Beware: This message may offend you…
One of the harder aspects of trying to treat addiction and substance abuse is that sometimes people want me to have answers that are somehow easy and/or guaranteed. But, every time I take on a case or follow-up on an existing case, I learn more and more just how much people want someone else upon whom they can either project responsibility or place blame. Here’s the thing, though: I’m not here as a lightning rod to displace the negative emotion that accompanies substance abuse. I’m here, in my opinion, to teach the mechanics of substance abuse and substances, and to also teach tools for coping with those mechanics, once understood. But I can’t teach what someone isn’t willing to learn and to learn, ultimately, means to process and use the information I teach.
I get asked questions, all the time, about things to do to help treat an addiction. For example, I was recently approached by a man whose sister had been abusing alcohol for several years. It wasn’t the first time, though, that he’d spoken and consulted with me. Several months ago, he contacted me to learn about any meds that may help his sister become less dependent on alcohol. I asked about her liver and confirmed that her years of drinking had led to some liver damage. The reason I inquired is because Narcan has been shown to help reduce alcohol cravings, but is toxic to the liver if it’s already damaged. Therefore, I recommended that the man talk with his sister’s doctor about Acomprosate, which has also been shown to be an effective adjunctive therapy. Of course, I also offered a variant of CBT and Relapse Prevention Therapy that either I or another treatment provider could provide.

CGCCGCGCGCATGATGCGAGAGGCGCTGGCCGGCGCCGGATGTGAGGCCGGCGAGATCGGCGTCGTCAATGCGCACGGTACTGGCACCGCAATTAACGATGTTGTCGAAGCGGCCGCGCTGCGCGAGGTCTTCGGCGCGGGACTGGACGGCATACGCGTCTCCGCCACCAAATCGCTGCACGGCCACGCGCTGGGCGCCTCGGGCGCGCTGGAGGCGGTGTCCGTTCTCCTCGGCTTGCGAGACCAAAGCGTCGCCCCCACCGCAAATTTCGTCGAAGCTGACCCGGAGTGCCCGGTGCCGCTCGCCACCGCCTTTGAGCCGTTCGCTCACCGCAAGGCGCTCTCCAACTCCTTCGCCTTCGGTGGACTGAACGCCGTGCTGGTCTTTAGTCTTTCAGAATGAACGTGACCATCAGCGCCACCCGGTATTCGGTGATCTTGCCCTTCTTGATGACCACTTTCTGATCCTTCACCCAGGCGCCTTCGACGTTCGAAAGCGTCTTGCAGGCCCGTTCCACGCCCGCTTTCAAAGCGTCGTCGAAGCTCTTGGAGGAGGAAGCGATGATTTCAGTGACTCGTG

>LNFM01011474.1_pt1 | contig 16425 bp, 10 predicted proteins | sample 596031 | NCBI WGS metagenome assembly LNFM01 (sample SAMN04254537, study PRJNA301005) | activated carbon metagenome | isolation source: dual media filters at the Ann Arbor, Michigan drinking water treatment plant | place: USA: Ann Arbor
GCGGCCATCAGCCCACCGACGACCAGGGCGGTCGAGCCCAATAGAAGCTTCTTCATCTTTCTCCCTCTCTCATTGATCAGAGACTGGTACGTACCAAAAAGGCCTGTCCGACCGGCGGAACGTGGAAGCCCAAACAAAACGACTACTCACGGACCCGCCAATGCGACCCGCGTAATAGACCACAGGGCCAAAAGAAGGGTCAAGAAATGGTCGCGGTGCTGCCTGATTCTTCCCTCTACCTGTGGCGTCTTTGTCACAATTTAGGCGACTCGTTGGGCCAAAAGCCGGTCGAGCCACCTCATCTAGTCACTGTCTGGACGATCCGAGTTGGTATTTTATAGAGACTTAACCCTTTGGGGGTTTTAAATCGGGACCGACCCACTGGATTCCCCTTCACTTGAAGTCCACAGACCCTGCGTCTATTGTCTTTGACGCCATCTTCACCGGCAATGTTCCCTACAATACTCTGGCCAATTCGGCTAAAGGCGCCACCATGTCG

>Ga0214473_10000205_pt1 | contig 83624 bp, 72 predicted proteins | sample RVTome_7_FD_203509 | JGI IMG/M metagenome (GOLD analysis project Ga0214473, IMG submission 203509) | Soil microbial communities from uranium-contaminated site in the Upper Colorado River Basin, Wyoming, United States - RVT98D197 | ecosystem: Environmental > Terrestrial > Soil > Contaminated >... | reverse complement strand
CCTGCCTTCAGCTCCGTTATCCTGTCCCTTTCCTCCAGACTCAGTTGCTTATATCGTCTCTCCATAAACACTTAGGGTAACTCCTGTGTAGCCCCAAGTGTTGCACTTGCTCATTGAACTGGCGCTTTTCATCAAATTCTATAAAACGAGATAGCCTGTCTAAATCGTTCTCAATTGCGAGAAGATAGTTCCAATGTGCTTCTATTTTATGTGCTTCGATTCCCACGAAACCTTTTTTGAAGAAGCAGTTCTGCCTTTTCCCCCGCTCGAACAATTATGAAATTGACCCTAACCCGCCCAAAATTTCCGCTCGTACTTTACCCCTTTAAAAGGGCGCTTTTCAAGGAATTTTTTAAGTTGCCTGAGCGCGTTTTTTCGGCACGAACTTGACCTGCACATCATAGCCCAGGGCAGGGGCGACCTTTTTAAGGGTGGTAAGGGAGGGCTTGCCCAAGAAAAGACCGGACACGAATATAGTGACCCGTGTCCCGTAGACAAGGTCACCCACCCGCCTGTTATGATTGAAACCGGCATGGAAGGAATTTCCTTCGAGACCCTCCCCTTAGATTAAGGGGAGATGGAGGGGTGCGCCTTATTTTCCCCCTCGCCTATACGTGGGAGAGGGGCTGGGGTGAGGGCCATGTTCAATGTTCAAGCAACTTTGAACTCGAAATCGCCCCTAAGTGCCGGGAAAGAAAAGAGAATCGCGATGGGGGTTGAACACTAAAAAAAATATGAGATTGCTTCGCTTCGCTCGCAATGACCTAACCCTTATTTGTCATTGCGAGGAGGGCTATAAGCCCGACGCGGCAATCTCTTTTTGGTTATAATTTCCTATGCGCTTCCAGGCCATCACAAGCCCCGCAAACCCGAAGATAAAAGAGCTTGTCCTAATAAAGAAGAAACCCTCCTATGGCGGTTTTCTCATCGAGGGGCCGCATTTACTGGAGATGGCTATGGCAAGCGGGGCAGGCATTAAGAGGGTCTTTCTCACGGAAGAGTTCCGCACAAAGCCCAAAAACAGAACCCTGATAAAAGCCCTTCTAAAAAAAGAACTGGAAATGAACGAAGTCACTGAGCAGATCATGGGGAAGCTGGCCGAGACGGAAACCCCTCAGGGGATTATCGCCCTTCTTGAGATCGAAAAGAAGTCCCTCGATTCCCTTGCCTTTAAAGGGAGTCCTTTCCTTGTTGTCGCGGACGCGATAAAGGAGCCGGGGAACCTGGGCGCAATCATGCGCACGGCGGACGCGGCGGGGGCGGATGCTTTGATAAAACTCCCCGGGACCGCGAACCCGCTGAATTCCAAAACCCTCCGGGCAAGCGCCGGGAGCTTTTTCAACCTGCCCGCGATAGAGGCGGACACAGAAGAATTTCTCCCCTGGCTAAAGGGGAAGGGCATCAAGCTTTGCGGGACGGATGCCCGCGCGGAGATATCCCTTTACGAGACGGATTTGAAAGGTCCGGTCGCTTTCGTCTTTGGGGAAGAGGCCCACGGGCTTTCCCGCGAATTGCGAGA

The man thanked me, called me a few more times, but then disappeared into life’s ether. Until recently, that is. Upon hearing from him, the first thing I asked him was, “did you talk with the doc about Acomprosate?”
“Did you ever reach out to anyone regarding treatment?”
My head spins in those moments when people ask my professional advice and then ignore it. I used to think they did that because they didn’t like the advice. Now, however, I think I know why I (and so many other treatment providers) am ignored: People don’t call me to learn, they call me so that I can offer up something that will bring change without any effort. But the truth will always remain, without conscious action, change doesn’t happen. I don’t have all the answers and I especially don’t have any EASY answers for treating addiction and substance abuse. Recovery is hard work that requires patience, commitment and knowledgeable support. There are no shortcuts nor are there any magic potions that will cure addition without any work.
Sorry, but that’s the truth…